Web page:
Every car owner has their own particular taste. Whether they prefer muscle cars to tuners, newer or older models, the list goes on. However, there is a rare breed of automobile that is sure to satisfy any enthusiast and that is the Nissan Skyline. Made popular by The Fast and The Furious franchise, Skylines are extremely sought after in America because of their well-rounded track records and nearly unbreakable engines. These beautiful cars are expensive and difficult to import, so even catching a glimpse of one is a rare treat (“Godzilla Lands”).
Being the dream car of many teenage boys and grown men alike, the Skyline comes at a price. Montu Motors is a reputable business that deals with the business end of importing foreign cars, taking away the headache and dealing with the legal jargon required. On their website a 1990 Skyline GT-R is listed for $27,000, interestingly enough, the 1989 GT-R raises to $28,500. Keep in mind that these prices do not include importing fees, that’s talking thousands more.
Some may ask why anyone would want a car so old.
The answer is simple, America has little regulations pertaining to the maintenance of cars, whereas Japan keeps their cars well maintained for years and years of drivability (Furchgott). Another reason for importing an older car is the fact that the National Highway Traffic Safety Administration (NHTSA) and other government associates have deemed it illegal to import foreign cars unless they are 25 years old or older, so going newer isn’t in the cards unless the buyer chooses to take drastic measures to make the car legal by American standards or go the illegal route (“25 Year Rule”).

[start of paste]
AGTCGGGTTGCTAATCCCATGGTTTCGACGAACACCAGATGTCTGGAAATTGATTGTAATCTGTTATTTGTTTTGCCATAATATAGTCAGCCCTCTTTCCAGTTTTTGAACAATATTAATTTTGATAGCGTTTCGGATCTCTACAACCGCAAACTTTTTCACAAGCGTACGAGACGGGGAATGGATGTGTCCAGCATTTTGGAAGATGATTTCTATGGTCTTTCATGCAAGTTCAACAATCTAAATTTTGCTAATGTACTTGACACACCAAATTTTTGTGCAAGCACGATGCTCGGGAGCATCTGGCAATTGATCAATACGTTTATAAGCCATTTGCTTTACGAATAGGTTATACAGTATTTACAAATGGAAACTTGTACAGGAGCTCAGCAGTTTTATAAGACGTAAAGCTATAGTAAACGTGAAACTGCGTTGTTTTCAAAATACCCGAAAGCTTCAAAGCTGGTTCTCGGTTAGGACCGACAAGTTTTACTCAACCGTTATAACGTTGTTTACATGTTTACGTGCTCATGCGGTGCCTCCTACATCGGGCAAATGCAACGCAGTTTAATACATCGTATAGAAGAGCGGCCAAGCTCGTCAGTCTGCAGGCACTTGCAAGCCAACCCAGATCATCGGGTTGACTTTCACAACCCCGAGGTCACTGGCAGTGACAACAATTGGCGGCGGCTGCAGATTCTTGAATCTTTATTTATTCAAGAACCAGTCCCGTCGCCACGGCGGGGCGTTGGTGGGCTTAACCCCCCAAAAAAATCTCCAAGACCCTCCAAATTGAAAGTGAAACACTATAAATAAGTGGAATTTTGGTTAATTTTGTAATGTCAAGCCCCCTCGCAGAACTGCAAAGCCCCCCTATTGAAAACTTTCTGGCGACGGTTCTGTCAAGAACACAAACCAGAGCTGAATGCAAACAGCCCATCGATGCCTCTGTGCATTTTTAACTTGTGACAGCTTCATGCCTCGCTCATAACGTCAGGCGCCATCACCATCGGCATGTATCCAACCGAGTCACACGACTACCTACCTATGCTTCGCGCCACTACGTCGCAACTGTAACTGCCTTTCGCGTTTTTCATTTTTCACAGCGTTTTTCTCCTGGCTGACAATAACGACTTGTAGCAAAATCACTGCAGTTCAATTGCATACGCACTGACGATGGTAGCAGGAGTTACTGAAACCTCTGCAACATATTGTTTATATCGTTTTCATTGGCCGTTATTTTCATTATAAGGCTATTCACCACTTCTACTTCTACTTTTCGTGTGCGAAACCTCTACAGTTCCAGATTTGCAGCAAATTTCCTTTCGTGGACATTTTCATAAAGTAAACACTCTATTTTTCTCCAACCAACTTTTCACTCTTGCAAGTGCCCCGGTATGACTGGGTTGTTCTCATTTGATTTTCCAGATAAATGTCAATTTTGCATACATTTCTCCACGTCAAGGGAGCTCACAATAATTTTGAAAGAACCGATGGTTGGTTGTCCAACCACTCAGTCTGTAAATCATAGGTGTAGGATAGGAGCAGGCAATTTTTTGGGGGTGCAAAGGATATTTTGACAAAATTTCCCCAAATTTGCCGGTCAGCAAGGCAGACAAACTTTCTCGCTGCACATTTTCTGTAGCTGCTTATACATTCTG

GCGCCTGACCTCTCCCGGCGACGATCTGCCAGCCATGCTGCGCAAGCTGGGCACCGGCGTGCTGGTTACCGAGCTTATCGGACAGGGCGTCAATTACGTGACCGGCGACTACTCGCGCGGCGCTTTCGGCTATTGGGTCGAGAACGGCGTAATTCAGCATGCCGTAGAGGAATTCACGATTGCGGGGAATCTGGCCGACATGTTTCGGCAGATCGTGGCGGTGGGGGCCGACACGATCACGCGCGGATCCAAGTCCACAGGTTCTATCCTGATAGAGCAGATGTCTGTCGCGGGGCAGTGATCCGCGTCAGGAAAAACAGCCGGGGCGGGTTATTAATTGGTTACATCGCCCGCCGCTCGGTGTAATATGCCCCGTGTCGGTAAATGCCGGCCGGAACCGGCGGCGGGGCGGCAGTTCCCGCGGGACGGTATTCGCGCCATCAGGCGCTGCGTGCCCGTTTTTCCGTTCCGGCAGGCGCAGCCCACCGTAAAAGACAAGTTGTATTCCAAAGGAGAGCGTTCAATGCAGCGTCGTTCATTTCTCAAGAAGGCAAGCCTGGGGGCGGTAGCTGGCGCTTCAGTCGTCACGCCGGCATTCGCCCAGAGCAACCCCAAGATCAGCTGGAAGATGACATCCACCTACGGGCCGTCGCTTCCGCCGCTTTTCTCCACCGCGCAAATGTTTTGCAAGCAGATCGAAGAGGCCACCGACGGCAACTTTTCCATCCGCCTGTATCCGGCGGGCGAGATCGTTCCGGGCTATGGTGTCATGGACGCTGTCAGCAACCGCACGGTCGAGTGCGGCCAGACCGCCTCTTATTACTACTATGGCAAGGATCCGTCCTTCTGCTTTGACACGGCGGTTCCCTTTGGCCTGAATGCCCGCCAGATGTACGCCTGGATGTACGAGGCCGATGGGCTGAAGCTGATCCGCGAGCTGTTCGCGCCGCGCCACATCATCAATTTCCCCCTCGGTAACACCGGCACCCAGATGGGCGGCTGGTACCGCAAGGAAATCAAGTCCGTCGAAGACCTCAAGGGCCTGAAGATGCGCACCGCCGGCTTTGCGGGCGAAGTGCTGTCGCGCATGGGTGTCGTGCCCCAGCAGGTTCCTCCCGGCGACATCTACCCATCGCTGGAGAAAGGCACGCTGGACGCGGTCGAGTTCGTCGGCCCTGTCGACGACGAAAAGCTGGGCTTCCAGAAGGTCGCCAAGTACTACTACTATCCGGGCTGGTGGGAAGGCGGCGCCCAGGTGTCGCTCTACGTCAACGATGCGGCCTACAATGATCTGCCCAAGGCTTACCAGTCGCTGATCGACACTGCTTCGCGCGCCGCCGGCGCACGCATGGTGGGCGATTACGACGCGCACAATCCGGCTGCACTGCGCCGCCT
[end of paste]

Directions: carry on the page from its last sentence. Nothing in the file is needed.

A few not-so-reputable car dealers have taken to those illegal measures, however. The dealers can do this a couple ways, by importing the Skylines to Canada and driving them through the US border; they can dismantle the car and have it shipped over to America in pieces, put it back together and register the car as a “kit car” at the tag office; or the car may enter the country through some other unknown tactics. They will then sell their illegal vehicle to an unsuspecting customer who has no idea of the car’s legal status.
Whether the car has a Bond Release (a stamp of approval from the NHTSA) or not is the last thing on a buyer’s mind once they take it for a test drive (Greg). Police have been targeting all foreign cars, but Skylines specifically and catching owners off guard at traffic stops asking them for the car’s paper work (“Philippines”). The average car owner would simply hand off the vehicle’s registration, but if the average Joe doesn’t hand over a Bond Release their car will be hauled off and sold at a police auction. These cars are expensive enough, but to obtain one and then have it ripped away because of someone else’s illicit activities would just be heart breaking.